"Do a lot of lecture recitals on chopin and so i was talking to him afterwards and i said that was awesome because he combined dave brubeck and frederic chopin and he made a piece called jing clear and you'll be colmey he could do so only he could do that and it's awesome and it's dave brubeck and he's just the most humble person you know he was as you know he past day but what a great musician great man and you know worked in you know two later patten actually a funny dave brubeck stories that he actually was asked to do the olympics on the opening ceremony in australia he told me and uh he's like you know but it was just too far for a gig true story now around the room and asked about celebrities the people work with bob you probably have a long list because you've been in the city a very very long time not necessarily only people you work with people who have walked into the room while you're the guy that happened to be playing the piano said zaki walking into the room of playing a piano bar in new york city and one winter night and stevie wonder walk shen while his wife and his manager which way for dinner i don't know so i walked right by the piano not unlike added stevie wonder so i didn't play any stevie wonder song but ten minutes later than his manager came over to me and said do you mind if stevie said in an played a couple song oh my gosh i said well is any good repression so he did he came up and he played about thirty minutes of new songs alone blaine and saying he did a thirty millimeter fast set right on my geoghegan on anxious leaning on the piano watching him you was he is good at all as we would expect was electrifying the place was packed and you could hear a pin drop oh man how long ago was this nineteen eighty two amazing eddie's not only an incredible musicians of told me his musicianship is amazing aside from the voice that we all now is that true from what your yeah yeah he did all the murders of his early earlier hits yeah amazing amazing did he gets talk to meddle narrowly.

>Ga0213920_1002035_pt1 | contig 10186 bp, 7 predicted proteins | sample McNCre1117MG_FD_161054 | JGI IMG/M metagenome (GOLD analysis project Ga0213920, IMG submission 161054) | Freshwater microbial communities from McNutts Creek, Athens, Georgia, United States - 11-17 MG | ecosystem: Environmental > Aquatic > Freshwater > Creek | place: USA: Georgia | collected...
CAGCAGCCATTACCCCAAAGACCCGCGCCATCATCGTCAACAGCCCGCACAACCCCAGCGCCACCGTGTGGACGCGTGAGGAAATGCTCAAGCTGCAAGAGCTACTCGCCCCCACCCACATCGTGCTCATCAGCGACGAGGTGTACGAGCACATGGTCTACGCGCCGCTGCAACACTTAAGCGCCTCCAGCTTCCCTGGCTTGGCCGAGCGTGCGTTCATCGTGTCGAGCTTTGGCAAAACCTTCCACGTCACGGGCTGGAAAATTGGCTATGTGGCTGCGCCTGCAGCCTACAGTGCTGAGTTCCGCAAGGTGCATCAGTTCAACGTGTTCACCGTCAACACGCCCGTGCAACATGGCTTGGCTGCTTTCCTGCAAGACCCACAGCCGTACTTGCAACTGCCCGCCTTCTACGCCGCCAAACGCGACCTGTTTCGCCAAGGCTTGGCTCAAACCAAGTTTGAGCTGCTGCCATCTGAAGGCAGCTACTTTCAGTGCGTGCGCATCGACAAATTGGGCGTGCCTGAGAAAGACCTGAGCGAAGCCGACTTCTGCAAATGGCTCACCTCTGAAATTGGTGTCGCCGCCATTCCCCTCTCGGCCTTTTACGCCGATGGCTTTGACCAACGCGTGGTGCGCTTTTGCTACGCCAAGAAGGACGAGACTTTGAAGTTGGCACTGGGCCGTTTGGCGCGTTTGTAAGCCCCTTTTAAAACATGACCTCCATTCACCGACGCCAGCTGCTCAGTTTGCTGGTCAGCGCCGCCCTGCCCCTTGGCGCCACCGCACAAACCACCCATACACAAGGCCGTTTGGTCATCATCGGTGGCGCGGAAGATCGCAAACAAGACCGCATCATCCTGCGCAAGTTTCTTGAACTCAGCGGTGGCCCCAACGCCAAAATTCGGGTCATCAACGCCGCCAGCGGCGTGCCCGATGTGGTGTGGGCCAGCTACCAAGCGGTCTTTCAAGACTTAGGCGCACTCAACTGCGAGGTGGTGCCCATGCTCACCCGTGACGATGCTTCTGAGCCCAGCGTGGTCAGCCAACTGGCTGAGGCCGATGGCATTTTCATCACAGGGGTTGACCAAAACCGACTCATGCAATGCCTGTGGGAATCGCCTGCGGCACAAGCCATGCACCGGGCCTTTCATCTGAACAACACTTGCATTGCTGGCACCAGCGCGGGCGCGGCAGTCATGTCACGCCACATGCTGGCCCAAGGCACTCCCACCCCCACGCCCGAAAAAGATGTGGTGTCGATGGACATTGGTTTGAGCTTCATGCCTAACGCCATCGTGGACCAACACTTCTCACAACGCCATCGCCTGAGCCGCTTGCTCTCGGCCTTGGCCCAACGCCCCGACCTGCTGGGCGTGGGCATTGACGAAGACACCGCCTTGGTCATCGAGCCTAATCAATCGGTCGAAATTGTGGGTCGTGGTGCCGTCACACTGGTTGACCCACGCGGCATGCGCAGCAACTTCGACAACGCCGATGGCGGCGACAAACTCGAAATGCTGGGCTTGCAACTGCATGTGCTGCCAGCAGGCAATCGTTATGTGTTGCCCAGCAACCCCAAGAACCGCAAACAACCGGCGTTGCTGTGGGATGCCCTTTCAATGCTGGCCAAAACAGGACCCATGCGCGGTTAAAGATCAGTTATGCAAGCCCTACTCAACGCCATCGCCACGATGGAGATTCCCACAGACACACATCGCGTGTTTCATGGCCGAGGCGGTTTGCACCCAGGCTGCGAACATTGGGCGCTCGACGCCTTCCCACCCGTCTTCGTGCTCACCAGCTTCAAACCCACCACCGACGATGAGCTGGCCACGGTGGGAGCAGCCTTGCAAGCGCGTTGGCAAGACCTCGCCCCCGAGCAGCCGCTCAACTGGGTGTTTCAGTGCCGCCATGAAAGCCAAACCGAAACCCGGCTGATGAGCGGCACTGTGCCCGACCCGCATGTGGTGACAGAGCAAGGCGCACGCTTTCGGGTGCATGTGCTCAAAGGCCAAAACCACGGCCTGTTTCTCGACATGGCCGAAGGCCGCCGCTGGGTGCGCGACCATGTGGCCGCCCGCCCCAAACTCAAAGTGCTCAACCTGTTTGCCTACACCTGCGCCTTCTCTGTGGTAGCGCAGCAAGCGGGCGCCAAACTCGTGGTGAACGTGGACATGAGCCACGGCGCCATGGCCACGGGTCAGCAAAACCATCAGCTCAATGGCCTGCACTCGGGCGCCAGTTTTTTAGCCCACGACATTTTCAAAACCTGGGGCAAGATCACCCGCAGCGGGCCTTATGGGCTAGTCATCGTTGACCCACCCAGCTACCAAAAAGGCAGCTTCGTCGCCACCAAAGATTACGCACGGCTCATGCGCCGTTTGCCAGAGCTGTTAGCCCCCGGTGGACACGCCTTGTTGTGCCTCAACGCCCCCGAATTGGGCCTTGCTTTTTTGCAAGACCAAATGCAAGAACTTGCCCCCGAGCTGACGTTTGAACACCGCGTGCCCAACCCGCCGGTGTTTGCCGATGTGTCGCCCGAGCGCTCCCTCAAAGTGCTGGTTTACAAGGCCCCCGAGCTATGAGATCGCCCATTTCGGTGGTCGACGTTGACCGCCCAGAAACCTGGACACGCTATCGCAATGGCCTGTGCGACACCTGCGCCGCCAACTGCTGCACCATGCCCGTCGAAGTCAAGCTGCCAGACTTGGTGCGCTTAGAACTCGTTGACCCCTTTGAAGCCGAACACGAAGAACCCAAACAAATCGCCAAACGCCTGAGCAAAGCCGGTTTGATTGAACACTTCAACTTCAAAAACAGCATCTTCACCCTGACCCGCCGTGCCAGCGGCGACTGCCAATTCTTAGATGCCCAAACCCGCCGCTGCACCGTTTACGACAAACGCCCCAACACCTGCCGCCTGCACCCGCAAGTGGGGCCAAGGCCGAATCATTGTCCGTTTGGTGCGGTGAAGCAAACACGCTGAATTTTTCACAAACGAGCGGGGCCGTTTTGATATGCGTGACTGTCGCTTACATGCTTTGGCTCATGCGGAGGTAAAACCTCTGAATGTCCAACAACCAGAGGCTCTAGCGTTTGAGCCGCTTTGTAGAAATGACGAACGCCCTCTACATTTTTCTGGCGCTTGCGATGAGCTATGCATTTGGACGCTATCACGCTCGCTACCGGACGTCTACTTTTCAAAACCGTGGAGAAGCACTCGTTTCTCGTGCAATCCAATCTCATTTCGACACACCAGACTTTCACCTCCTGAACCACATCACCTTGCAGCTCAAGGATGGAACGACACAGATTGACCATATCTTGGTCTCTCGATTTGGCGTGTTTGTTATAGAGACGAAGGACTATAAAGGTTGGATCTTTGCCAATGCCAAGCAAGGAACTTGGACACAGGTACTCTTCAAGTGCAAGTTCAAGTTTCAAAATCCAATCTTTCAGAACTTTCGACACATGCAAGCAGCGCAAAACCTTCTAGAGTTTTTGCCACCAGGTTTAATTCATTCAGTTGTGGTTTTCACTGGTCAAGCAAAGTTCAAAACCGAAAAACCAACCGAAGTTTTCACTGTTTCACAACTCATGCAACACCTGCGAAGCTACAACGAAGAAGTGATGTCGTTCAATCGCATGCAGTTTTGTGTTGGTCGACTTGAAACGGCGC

"frederic chopin" Discussed on KKAT
"To do sports and of course i messed up israel this morning jack mature in college of their adriana cardio i'm good how are you thank you for coming on draggers of thing you've got to remember this morning all was relaxed and have fun and if you're if you're meghan a research which way do and i make mistakes all morning but worry about through this guy have funded or were do the mess win last night they did win last night they won five to four over the phillies about the due to their plight yes they did they defeated the raise eight to four lessening now about was earning hockey yes the rangers play last night game one they defeated montreal on the road twonothing korca board to throw sports report coming up first of all whole lawyer now i'm 17 years old former wwe you'd birtherism recently arrived yet february oppor bertha ingegerd enga were frederic chopin oscar after judith out or the balloon blood it's in the basement mom get he he's looking quizzically that was my dad other words of the season only water doesn't get that joke the room right now mm thought it's why i saw the sports reported a little some you wanna do yes it is i mean i've always love sports ever since the kid and then you know see my dad do it and like i mean also have interests in news to but sports is something that i've always loved and i always love follow my teams and like i mean what better way to like the around and every day sewed something that i definitely want to do viewer redundant anything electins crueler while i've done classes over the summer hofstra and you know i've learned a lot from the people there i mean they're all great teachers and you know like this is like such a huge opportunity for me to be like on a live radio show doing this so unfortunately i great voice thanks plus a first thing while who got a grip voice.
"frederic chopin" Discussed on WBZ NewsRadio 1030